Want to sharpen your Internet searching skills? A series of "teach yourself" tutorials developed by a group of subject and information experts offers a first-rate learning experience for novices and experts alike.
The Resource Discovery Network (RDN) is a well-known and highly regarded web directory of academic resources, compiled by volunteers working in colleges, universities and related organizations throughout the United Kingdom.
The RDN is also an outstanding gateway to thousands of Invisible Web sites that's as close to a search engine for the hidden web as you're likely to find. Check out "Gateway to the Invisible Web" (link below) for more details on this valuable directory.
In addition to the RDN's web directory, the site also offers a top-notch "Virtual Training Suite" that aims to help anyone develop their Internet information literacy skills.
These free "teach yourself" tutorials offer skills training in a wide range of subject areas. There's a tutorial for most of the subjects taught in universities and colleges. There are also eleven "Further Education" tutorials that focus on non-academic subjects.
How are the Further Education tutorials different? Primarily, they're written by college staff and highlight resources relevant to college students. They're also shorter, more graphical and less academic.
The tutorials offer "any time, any place" training and include quizzes and interactive exercises designed to make the learning experience fun. Each tutorial is organized around four guiding principles:
TOUR key web sites for a subject. Sites included here are chosen specifically to help with essays, course work, research and teaching.
DISCOVER how to search. Emphasis here is placed on the best search tools and techniques for a particular subject.
REVIEW and JUDGE Web sites. Evaluating the quality of information on the web is just as important as knowing how to find information in the first place. Emphasis here is on developing and sharpening critical information skills.
REFLECT and PLAN to work efficiently. Because search engines are easy to use and provide quick results, it's tempting just to jump in and start searching. But this approach often results in a dead-end, or even worse, hours of aimless surfing. Emphasis here is on how to make the most of the Internet for your own study, teaching or research.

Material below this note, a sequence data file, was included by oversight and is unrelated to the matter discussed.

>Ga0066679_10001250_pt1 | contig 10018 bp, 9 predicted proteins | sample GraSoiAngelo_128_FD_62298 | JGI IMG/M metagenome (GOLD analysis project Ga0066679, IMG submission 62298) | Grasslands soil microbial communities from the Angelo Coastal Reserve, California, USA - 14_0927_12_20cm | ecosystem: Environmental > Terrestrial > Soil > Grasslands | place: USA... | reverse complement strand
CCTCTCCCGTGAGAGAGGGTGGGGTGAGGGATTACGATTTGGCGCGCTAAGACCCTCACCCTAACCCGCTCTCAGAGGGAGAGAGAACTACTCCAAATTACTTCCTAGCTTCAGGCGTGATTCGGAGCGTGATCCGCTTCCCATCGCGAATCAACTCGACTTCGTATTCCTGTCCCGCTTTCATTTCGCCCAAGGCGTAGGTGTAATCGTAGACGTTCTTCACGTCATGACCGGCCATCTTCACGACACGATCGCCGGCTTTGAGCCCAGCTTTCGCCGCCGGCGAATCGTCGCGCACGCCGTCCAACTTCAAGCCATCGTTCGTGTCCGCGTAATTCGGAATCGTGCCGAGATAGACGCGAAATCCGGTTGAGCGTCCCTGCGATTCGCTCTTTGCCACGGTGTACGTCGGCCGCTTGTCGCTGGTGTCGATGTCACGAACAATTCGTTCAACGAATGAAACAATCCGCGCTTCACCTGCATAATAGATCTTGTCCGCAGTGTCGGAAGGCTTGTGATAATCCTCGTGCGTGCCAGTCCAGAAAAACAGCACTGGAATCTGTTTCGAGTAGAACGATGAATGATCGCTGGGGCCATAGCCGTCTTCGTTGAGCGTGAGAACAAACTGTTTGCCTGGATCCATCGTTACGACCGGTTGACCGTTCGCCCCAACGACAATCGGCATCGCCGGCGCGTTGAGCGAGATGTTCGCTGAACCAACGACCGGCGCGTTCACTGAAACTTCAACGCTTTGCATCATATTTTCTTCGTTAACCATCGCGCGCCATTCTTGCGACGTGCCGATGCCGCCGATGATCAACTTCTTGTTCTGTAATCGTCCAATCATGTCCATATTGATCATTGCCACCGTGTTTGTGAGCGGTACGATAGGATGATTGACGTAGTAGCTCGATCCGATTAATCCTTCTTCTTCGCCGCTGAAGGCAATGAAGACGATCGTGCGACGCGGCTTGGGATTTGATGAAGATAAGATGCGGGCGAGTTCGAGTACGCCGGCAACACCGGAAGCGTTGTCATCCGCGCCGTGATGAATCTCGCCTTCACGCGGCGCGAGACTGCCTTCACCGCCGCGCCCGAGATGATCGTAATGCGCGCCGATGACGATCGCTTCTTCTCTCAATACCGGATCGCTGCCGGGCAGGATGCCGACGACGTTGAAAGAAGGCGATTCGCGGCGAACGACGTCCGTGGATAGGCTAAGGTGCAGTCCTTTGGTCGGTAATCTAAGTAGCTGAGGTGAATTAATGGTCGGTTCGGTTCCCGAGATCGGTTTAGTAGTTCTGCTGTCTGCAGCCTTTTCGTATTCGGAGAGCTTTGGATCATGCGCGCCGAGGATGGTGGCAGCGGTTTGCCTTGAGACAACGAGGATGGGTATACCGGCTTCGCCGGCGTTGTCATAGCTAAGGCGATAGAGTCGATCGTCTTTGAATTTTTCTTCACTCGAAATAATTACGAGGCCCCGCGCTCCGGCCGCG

Each tutorial takes about 1-2 hours to complete. Alternately, you might prefer to do one chunk at a time during several sittings, or focus on the sections of most relevance to your own needs. Supplementary "Resources for Teachers and Trainers" accompany each tutorial.
The RDN Tutorials web site features a number of design components that make learning even easier.
There's a "Links Basket" that lets you collect your own list of useful Web sites as you work through each tutorial. A "Teaching Pack" offers resources, materials and advice on how to make the most of the RDN Virtual Training Suite.
The Print Friendly icon displays a print-optimized version of tutorial pages, designed to make high quality printouts. For teachers, these pages are suitable for handouts.
Finally, there's a Glossary of Internet and computing jargon.
The RDN Virtual Training Suite is a great resource for improving your searching and internet research skills. Along the way, you'll also likely discover a number of new sites that you'll want to add to your own searching toolkit.
The RDN Virtual Training Suite
The Resource Discovery Network
In contrast to search engines, the RDN gathers resources which are carefully selected, indexed and described by specialists
Gateway to the Invisible Web
SearchDay, Dec. 4, 2001
The Resource Discovery Network is an outstanding gateway to thousands of Invisible Web sites that's as close to a search engine for the hidden web as you're likely to find.
The Value of Non-Commercial Web Directories
SearchDay, Jan. 16, 2003
Along with the many commercially built web directories available on the web, several non-commercial options exist which offer the searcher well organized collections of high quality resources.
NOTE: Article links often change. In case of a bad link, use the publication's search facility, which most have, and search for the headline.
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